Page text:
What is Section 420 IPC Bare Act?
Section 420 IPC Bare Act is the exact text of the Section 420 of the Indian Penal Code (IPC 420), passed by the Indian legislature or Parliament. Thus, it is a replica of the original Section 420 of the Indian Penal Code available to the people of India by the Indian legislature or Parliament.
Section 420 IPC Bare Act (As Per the Indian legislature or Parliament)
Cheating and dishonestly inducing delivery of property.— Whoever cheats and thereby dishonestly induces the person deceived to deliver any property to any person, or to make, alter or destroy the whole or any part of a valuable security, or anything which is signed or sealed, and which is capable of being converted into a valuable security, shall be punished with imprisonment of either description for a term which may extend to seven years, and shall also be liable to fine.
What is Section 420 IPC
Section 420 IPC (IPC 406) defines cheating as an act committed by a person who, by deceiving another person, fraudulently or dishonestly induces the person to deliver any property to any person or to make, alter, or destroy the whole or any part of a valuable security, will, or other document. This section 420 IPC defines the crime of cheating and provides punishment for the offense.
Section 420 IPC (IPC 420) is one of the most commonly used provisions to prosecute acts of cheating and fraud. IPC 420 is a provision that is often used in cases where an individual dishonestly induces another person to part with their property or money through fraudulent means. The section 420 IPC covers a wide range of activities that are intended to deceive and defraud another person.
The offence under Section 420 IPC can be committed in various ways, such as by using false pretenses, making false promises, or misrepresenting facts. The section applies to individuals, as well as companies and organizations that engage in fraudulent activities.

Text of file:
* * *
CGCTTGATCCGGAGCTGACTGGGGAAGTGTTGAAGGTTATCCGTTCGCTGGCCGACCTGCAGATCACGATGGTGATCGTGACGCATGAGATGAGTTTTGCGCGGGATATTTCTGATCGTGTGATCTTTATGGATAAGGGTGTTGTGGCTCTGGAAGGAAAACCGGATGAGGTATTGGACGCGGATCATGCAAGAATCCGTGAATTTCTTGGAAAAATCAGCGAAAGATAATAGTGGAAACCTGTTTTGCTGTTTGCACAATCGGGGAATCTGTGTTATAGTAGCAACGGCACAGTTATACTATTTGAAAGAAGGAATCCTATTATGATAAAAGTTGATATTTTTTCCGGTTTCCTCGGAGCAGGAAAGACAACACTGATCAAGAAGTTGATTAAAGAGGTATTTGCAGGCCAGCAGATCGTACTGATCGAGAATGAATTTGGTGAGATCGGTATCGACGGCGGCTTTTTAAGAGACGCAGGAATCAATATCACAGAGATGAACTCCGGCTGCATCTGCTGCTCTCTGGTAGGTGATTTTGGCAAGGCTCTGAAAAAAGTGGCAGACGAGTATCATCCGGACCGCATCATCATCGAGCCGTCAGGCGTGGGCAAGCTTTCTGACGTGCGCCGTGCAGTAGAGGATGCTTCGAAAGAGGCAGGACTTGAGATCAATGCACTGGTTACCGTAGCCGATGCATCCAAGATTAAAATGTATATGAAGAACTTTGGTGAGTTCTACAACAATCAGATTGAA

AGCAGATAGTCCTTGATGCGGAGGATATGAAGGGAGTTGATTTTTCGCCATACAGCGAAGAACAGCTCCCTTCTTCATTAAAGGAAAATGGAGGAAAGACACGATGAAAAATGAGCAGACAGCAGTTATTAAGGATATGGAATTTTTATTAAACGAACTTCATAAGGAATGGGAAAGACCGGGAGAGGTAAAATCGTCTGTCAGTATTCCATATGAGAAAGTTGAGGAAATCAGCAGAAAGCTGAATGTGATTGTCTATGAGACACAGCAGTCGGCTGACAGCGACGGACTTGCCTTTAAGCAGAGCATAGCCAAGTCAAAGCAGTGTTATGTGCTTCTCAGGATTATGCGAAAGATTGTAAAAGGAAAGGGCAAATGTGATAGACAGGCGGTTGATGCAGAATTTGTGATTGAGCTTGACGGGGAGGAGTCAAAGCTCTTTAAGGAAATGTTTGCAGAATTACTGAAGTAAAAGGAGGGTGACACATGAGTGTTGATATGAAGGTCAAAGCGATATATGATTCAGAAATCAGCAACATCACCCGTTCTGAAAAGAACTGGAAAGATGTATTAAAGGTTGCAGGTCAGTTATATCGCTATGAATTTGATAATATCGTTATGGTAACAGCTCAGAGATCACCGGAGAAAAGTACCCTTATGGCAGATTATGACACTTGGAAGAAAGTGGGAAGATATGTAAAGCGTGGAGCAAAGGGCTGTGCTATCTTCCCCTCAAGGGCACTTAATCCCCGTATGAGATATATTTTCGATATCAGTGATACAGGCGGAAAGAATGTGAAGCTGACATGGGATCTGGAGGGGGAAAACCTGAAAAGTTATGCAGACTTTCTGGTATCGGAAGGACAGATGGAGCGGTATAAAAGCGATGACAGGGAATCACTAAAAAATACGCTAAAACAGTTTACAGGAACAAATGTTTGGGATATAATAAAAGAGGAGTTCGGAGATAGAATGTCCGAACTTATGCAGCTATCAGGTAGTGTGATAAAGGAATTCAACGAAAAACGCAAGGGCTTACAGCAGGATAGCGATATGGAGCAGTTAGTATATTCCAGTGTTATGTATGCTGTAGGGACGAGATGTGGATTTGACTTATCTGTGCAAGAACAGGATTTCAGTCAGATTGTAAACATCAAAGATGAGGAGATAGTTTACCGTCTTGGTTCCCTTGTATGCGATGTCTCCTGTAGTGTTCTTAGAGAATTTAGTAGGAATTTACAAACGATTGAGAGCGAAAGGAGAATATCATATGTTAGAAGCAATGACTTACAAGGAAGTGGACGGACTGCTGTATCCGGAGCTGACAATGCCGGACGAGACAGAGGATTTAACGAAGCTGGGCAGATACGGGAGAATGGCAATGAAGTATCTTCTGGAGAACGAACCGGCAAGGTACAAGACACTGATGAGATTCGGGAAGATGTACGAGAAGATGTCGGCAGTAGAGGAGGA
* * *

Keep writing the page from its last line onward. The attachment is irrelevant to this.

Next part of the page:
Essential Elements of Section 420 IPC
The following essential elements must be present for an act to be considered as cheating under Section 420 IPC:
- Dishonest intention: The accused must have a dishonest intention to cheat or defraud the victim.
- Fraudulent or dishonest act: The accused must have done an act which is fraudulent or dishonest in nature, with the intention to deceive the victim.
- Inducement: The accused must have induced the victim to deliver any property, or to make, alter, or destroy a valuable security, will, or other document.
- Wrongful gain or loss: The accused or any other person must have gained or lost by such inducement.
- Fraudulent or dishonest representation: The accused must have made a fraudulent or dishonest representation to the victim.
- Delivery of property or money: The victim must have delivered property or money to the accused based on the fraudulent or dishonest representation.
- Valuable security or instrument: The accused must have made, altered, or destroyed any valuable security or instrument.
Examples of Section 420 IPC
Here are some examples of cases where the offence of cheating and dishonestly inducing delivery of property under Section 420 IPC may apply:
- A person sells a car to another person knowing that the car has a major defect, but conceals this information from the buyer. The buyer pays the full amount for the car based on the seller’s false representation, and later finds out about the defect. In this case, the seller has committed the offence of cheating and dishonestly inducing delivery of property.